The importance of setting accurate reinstatement values

Graham Bennett of specialist Chartered Surveyors Bennett Kaye Commercial, shares his views on the importance of setting accurate reinstatement values.

Under insurance is a major obstacle standing in the way of a full recovery from a serious loss.

You might think you’ve thought of everything. You’re using the best broker and paying for checks on the roof and electrics and getting fire extinguishers serviced. You have a health and safety policy and a fire risk assessment and have great alarms and locks on your doors. You’ve even asked your accountant for a valuation and he’s told you the official figure on the balance sheet which the broker has used.

So why is there a problem?

You might not be very happy to discover that, following a recent fire that caused £100,000 of damage, the insurer’s loss adjuster said you are only 50% insured. The insurer will only pay out £50,000. That’s £50,000 to find and you haven’t got it. To make matters seem worse the club is insured for £500,000, five times more than the damage the fire has caused.

In this instance, you have underestimated the reinstatement value. The loss adjuster has carried out his own valuation and arrived at a figure of £1,000,000. That’s double the reinstatement value you have declared. The insurance loss adjuster is correctly applying the “average clause” that forms part of all insurance policies. It’s very misunderstood, but it’s important and if you ignore it the insurance may be worth very little when you need it.

What is the “average clause”?

Put simply, if your property is insured for less than it would actually cost to rebuild it, you will not pay a proper fair premium. Therefore, your insurer will pay out only a percentage of your claim, leaving you to pay the remainder. At first it may be seem to be unfair, but in reality you’ve only insured part of your property so you won’t get it all back. If you paid a garage for three tyres, would you expect him to fit your car with four?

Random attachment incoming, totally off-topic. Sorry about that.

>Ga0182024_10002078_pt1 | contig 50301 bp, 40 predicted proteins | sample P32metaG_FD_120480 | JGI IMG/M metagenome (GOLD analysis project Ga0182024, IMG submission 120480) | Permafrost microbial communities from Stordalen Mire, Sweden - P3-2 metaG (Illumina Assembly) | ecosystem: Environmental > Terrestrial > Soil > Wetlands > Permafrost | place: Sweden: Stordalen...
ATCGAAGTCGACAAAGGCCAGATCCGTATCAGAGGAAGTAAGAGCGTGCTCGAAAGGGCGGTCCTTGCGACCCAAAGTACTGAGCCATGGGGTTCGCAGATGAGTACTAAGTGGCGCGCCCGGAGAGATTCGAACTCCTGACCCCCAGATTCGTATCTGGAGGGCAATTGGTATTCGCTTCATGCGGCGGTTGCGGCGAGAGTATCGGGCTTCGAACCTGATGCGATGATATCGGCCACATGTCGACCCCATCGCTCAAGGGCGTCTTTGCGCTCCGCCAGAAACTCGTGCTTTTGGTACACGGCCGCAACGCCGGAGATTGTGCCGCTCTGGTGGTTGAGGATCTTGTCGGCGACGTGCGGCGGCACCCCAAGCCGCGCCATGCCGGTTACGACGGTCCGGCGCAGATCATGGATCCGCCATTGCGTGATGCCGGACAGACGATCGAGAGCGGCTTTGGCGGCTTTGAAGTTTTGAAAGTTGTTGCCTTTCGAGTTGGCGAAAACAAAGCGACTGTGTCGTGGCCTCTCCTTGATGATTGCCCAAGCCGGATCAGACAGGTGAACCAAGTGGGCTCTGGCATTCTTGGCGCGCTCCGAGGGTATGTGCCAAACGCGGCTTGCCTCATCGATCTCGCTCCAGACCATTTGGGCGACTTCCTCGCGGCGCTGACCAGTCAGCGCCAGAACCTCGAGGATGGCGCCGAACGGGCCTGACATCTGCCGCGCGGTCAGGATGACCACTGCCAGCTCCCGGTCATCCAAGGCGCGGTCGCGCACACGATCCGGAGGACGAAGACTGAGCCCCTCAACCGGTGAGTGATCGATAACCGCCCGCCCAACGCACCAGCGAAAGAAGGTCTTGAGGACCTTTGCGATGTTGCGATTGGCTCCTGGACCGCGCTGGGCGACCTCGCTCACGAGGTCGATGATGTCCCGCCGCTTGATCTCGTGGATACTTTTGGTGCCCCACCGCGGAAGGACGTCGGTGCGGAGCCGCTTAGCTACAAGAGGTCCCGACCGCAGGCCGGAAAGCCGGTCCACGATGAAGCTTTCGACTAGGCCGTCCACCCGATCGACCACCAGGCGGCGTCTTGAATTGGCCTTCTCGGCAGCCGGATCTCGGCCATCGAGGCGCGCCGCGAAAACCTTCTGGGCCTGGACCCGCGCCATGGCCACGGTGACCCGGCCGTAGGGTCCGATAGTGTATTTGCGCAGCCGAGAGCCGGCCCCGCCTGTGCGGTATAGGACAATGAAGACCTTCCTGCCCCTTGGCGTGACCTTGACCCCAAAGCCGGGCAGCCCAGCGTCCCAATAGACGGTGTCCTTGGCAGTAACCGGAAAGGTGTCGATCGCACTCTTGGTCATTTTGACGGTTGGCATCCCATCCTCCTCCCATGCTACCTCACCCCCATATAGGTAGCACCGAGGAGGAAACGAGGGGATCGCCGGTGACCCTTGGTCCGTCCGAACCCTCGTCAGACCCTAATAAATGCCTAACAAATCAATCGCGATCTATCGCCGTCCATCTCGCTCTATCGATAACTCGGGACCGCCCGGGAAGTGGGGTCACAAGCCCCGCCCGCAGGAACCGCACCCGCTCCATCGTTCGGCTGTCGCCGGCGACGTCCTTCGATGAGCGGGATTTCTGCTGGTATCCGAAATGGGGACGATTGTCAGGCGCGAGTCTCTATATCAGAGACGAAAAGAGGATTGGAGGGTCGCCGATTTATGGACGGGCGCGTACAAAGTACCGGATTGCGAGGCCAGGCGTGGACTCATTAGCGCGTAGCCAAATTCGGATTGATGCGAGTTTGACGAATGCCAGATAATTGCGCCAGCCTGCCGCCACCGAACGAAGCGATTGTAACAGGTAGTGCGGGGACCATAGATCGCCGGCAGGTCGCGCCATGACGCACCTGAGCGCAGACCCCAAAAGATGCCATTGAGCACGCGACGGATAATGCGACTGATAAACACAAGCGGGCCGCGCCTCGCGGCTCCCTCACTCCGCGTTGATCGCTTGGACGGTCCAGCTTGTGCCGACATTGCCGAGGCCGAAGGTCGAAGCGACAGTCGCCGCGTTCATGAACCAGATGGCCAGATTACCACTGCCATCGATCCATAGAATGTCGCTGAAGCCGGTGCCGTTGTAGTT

What is a reinstatement value?

In order to set accurate reinstatement values, it is vital that all parties take on board what a reinstatement value actually is. Firstly, it must never be mistaken for the worth of the club. The value shown on the balance sheet is a depreciated accountancy figure that absolutely must not be relied upon. The reinstatement value is not in any way connected to the market value of the club.

Your club could be in a rundown area, in poor condition, not fit for your present needs, far too big and built in expensive stone that you would not want to replace. Furthermore, it might be worth very little on the market if  you wanted to sell it. All these factors are irrelevant and play no part in setting a reinstatement value. The reinstatement value of the club is literally the theoretical cost of re-building your club to the same size and specification as the existing building. If your club is 15,000 square feet, built of stone with a large car park and bowling green the reinstatement value must be on the assumption that it would be re-built in the same way, that is what the insurer is contracted to do and why there are penalties if the premium paid and the “Declared Value” is set too low.

How to set accurate figures

When setting figures think of starting from a green field and re-building a replica of everything you have. This includes access roads, car parks, boundary walls, gates and fences, patio areas, outbuildings and the principal building. You must allow for permanent fixtures such as bars, fixed seating and the stage. You must factor in an allowance for demolition and site clearance costs and for professional architects and surveyors fees. It is not unusual to find that a run down, seemingly worthless building would cost in excess of £1m to reinstate. You should be especially cautious if your club is a listed building.

What happens if my reinstatement values are incorrect?

The penalties for getting this part of your insurance wrong can be extremely serious. In the event of a major loss there is a severe risk that the club may not recover. If you have any doubts about the accuracy of the figures you have provided to your insurers, you should take urgent professional advice.

Contact the Club Insure team for more information.

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Sophie Joelle

Sophie Joelle